Asleep at the wheel’s falling off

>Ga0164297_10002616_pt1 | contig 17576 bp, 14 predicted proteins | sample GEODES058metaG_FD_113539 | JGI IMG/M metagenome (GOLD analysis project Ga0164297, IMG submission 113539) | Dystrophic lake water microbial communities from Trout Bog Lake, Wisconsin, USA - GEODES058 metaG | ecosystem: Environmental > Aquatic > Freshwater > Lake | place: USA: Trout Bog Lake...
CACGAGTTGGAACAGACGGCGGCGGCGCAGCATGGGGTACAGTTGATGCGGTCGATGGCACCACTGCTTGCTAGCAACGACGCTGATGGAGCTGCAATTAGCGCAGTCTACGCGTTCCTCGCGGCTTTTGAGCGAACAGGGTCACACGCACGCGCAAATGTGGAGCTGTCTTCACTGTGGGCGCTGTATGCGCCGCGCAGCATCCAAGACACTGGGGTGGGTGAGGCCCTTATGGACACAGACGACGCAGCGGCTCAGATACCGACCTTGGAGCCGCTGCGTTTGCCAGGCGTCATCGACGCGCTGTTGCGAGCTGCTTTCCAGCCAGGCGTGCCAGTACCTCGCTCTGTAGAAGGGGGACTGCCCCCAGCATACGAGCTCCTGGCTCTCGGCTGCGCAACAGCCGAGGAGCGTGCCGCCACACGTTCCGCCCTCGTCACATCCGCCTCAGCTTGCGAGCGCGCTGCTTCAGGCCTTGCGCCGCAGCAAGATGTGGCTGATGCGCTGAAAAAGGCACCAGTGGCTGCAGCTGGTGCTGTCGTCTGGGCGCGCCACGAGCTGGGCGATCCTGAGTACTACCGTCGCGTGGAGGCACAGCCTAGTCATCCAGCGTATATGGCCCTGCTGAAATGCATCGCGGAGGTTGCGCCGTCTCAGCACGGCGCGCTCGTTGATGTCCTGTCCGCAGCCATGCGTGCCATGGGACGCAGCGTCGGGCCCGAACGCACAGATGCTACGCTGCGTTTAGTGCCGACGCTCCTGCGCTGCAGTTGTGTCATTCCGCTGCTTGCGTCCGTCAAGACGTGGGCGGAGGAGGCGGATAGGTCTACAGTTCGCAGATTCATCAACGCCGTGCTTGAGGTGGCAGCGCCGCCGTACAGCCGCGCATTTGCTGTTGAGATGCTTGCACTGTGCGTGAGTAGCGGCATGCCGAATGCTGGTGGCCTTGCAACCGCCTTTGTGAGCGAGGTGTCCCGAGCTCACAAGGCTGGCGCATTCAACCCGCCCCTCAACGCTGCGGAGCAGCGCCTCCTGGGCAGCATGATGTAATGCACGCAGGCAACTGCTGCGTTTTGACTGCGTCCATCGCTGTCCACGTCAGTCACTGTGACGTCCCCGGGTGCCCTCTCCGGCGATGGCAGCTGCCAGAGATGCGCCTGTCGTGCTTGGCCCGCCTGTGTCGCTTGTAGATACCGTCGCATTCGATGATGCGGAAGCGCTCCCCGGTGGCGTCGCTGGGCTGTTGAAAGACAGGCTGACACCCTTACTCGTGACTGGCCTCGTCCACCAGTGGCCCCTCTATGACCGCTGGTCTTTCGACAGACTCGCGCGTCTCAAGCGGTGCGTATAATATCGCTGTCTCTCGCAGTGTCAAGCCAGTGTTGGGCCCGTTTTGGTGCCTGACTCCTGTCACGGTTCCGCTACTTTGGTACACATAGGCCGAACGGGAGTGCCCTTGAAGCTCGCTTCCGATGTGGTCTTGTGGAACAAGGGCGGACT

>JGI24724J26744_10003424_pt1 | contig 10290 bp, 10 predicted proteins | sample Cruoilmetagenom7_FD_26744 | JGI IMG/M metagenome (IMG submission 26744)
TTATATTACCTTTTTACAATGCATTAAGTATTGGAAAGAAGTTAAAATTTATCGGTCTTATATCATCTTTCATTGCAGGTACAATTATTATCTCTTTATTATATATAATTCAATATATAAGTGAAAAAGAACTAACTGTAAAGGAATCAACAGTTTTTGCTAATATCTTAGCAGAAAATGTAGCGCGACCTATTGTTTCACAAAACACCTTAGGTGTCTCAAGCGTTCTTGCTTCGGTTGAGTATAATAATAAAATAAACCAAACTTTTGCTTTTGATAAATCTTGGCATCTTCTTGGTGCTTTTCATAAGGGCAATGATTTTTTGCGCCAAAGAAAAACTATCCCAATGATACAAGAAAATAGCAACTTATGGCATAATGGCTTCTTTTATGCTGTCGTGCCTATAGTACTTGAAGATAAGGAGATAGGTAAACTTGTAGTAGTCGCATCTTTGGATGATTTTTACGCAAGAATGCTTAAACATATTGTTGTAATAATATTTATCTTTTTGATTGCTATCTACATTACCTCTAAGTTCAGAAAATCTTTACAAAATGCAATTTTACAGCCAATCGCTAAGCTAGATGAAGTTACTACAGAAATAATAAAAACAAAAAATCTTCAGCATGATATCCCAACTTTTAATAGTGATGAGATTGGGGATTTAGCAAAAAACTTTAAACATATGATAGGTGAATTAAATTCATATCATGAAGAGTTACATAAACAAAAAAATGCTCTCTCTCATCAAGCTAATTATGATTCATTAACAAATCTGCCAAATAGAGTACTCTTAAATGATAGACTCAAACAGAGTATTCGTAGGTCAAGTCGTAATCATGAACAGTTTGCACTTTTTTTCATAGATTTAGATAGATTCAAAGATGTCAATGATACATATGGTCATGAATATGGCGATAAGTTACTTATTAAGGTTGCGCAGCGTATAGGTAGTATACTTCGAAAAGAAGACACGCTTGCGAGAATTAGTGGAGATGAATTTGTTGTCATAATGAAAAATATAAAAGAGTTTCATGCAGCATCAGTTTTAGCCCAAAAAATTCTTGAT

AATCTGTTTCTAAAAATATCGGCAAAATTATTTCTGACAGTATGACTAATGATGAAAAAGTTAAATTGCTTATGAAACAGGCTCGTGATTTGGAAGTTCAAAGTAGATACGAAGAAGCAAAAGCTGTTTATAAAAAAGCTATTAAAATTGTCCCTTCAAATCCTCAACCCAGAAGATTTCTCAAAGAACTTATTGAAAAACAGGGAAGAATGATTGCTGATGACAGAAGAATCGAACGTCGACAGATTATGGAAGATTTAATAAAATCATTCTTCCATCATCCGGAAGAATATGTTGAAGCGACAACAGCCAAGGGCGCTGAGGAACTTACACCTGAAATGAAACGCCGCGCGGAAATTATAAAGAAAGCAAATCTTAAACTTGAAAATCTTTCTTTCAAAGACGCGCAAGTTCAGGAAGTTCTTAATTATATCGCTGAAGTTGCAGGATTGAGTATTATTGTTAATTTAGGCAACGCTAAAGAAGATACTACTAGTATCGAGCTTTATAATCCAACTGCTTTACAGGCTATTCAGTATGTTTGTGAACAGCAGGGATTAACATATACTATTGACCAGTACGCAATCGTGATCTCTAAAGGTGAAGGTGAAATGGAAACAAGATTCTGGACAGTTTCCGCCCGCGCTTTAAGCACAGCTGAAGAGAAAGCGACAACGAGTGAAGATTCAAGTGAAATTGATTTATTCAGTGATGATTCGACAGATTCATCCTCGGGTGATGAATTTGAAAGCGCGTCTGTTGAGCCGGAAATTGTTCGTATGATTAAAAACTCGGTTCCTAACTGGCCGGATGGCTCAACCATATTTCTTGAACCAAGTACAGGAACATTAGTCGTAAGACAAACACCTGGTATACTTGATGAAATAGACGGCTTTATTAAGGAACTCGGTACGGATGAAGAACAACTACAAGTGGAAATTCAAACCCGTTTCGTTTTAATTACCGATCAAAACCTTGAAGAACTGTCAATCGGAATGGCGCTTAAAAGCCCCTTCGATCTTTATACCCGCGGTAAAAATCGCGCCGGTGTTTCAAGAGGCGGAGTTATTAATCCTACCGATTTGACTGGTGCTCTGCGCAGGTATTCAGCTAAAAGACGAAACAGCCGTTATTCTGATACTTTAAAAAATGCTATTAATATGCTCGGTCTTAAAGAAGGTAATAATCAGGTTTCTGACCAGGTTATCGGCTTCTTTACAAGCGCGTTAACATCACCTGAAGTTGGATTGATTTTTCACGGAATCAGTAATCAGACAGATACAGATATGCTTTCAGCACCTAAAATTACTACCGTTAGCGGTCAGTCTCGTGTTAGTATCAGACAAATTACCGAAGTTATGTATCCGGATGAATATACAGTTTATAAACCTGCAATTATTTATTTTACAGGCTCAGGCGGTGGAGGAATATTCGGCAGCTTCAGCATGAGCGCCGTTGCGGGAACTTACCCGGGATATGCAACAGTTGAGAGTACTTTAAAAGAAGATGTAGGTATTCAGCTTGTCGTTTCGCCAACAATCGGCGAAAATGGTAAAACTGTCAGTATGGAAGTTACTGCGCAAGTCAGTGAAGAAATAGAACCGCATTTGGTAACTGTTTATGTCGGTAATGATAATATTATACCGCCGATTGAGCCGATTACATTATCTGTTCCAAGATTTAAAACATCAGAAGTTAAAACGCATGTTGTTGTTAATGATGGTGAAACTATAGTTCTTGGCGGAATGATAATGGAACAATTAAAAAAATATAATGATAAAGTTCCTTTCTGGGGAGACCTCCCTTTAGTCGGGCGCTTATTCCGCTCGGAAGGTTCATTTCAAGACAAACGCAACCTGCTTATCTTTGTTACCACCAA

“There was no such thing as a typical day. Sometimes the Russians would hit us at three in the morning, sometimes at six, and the day just unfolded from there. Our time was spent responding to crises that incessantly occurred. . . . We all caught a few moments’ rest whenever work permitted. Several times I took a call that woke me, listened to the problem of the caller, gave instructions to handle the situation, and then went back to sleep. When I awoke later I had no recollection of the conversation and did not know that I had given such orders, although eventually I would remember it. After that, I learned to put the telephone far enough away that I would have to stand up to answer it.” – Siegfried Knappe, “The End in the Bunker”

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